Missouri Legislature Overrides the Veto of No Pay No Play Legislation Limiting Uninsured Motorists’ Noneconomic Damages

The Missouri legislature recently passed a law that limits an uninsured driver from recovering noneconomic damages against an insured driver.

Section 303.360, RSMo. requires an uninsured motorist to waive the ability to have a cause of action or otherwise collect noneconomic damages against a person who is in compliance with the financial responsibility laws due to a motor vehicle accident in which the insured driver is alleged to be at fault.  “An uninsured motorist” is deemed to include:  (1) an uninsured motorist who is the owner of the vehicle; (2) an uninsured permissive driver of the vehicle; and (3) any uninsured non permissive driver.”

The statute states that the waiver will not apply if it can be proven that the accident was caused, in whole or in part, by a tortfeasor who operated a motor vehicle under the influence of drugs or alcohol, or who is convicted of involuntary manslaughter or assault in the second degree.  We interpret this exemption of the waiver to apply to situations where someone other than the uninsured driver is under the influence of drugs or alcohol or is convicted of involuntary manslaughter.

The statute also states the waiver does not apply to an uninsured motorist whose immediate prior insurance policy was terminated or nonrenewed for failure to pay premiums, unless the termination or nonrenewal for failure to pay premiums was provided by such insurer at least six months prior to the accident.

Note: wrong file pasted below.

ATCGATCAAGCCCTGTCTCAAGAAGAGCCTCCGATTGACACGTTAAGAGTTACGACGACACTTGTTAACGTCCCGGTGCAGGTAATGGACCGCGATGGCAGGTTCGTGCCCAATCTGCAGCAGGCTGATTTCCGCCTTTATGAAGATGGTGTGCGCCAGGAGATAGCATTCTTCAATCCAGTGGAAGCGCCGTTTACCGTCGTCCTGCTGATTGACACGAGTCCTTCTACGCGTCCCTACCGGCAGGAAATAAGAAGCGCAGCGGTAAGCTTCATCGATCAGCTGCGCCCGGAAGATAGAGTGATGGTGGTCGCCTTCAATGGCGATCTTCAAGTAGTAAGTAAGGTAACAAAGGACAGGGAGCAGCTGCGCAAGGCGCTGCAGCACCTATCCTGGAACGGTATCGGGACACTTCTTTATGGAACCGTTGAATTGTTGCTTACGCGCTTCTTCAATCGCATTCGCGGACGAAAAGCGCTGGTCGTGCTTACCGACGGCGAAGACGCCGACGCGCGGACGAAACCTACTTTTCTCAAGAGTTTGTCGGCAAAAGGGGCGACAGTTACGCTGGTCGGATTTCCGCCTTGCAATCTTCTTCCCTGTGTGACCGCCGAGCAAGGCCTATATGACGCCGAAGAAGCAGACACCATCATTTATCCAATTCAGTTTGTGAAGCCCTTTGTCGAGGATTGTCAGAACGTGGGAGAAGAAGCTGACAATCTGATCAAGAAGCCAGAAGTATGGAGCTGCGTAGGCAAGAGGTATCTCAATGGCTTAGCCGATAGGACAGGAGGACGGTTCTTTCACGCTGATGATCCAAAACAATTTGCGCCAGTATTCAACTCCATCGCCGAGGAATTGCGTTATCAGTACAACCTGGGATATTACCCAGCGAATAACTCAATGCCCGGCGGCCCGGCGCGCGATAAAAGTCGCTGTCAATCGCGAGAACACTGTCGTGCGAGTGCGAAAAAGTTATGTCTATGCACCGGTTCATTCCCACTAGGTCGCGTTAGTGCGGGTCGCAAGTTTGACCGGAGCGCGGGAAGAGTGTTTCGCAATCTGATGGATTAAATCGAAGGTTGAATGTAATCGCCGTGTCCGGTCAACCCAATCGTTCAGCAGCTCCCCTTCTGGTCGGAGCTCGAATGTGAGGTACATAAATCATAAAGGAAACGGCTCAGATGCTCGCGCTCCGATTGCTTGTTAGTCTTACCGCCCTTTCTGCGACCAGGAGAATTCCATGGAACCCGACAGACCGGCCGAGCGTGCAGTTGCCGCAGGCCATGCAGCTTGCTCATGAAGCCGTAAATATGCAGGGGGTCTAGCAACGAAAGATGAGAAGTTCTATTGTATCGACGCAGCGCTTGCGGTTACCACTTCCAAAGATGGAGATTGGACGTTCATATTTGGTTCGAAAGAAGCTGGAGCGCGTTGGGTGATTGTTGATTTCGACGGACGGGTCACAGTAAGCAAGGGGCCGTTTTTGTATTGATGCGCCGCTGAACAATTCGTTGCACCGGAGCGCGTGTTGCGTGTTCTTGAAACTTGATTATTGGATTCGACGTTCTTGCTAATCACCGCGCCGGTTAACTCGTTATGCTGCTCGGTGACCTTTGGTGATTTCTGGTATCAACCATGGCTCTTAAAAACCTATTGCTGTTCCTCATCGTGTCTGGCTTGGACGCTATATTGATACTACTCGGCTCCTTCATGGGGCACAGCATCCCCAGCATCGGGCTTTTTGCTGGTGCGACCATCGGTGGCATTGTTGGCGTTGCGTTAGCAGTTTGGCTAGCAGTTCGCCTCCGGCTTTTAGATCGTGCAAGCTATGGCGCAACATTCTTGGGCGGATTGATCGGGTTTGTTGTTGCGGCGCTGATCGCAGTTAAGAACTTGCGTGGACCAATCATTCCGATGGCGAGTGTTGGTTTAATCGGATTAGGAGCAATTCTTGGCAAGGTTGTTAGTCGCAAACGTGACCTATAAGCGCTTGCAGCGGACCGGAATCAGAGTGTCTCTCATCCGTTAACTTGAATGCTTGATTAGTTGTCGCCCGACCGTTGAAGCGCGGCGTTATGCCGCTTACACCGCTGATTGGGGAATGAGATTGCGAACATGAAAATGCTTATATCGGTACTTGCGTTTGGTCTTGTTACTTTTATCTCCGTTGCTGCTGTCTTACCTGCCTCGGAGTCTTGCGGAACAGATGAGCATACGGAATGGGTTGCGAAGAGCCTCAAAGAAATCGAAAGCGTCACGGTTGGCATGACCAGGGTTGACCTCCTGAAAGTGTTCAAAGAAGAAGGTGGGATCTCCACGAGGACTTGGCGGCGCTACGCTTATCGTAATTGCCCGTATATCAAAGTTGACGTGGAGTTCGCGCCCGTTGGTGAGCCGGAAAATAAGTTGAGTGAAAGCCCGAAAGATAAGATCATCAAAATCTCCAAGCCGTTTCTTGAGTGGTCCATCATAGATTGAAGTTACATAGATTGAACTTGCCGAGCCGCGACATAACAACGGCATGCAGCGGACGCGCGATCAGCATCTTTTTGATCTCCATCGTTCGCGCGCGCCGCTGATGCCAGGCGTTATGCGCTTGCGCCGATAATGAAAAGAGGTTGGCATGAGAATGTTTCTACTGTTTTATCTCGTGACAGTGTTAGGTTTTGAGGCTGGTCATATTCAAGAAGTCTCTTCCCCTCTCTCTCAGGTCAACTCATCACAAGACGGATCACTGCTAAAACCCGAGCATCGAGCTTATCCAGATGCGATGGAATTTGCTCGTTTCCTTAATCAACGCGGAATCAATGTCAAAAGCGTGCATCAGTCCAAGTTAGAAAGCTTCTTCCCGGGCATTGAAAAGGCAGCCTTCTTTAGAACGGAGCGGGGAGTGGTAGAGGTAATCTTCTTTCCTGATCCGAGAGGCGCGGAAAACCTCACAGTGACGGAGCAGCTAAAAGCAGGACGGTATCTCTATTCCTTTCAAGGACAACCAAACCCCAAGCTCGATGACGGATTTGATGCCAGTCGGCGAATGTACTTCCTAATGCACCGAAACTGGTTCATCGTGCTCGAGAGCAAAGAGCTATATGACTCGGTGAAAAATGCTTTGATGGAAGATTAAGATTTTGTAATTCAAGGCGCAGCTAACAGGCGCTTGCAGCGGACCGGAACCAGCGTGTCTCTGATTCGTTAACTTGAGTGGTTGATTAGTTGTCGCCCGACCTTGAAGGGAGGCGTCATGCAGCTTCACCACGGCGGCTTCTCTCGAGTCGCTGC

The remainder of the statute states that the trier of fact will not be informed of the waiver’s effect on the total recovery and any award in favor of the uninsured motorist will be reduced by an amount equal to the portion of the award representing compensation for noneconomic losses.  Nothing in the statute prevents an uninsured motorist to recover his or her economic losses.  Passengers in the uninsured motor vehicle are not subject to the waiver.

Section 303.390 was passed on a veto override.  We anticipate the plaintiff bar will contest its constitutionality in limiting the types of damages that can be recovered.  The impact of this statute will be limited to those situations where an uninsured motorist brings a lawsuit against an insured driver.  The uninsured motorist’s recovery will be limited to economic damages such as medical specials, wage loss, vehicle damage and loss of use.  The uninsured motorist will not be able to recover pain and suffering.

If you have any further questions regarding the statute, please do not hesitate to give me a call, 314-421-1850, or send me an email, tperryman@robertsperryman.com

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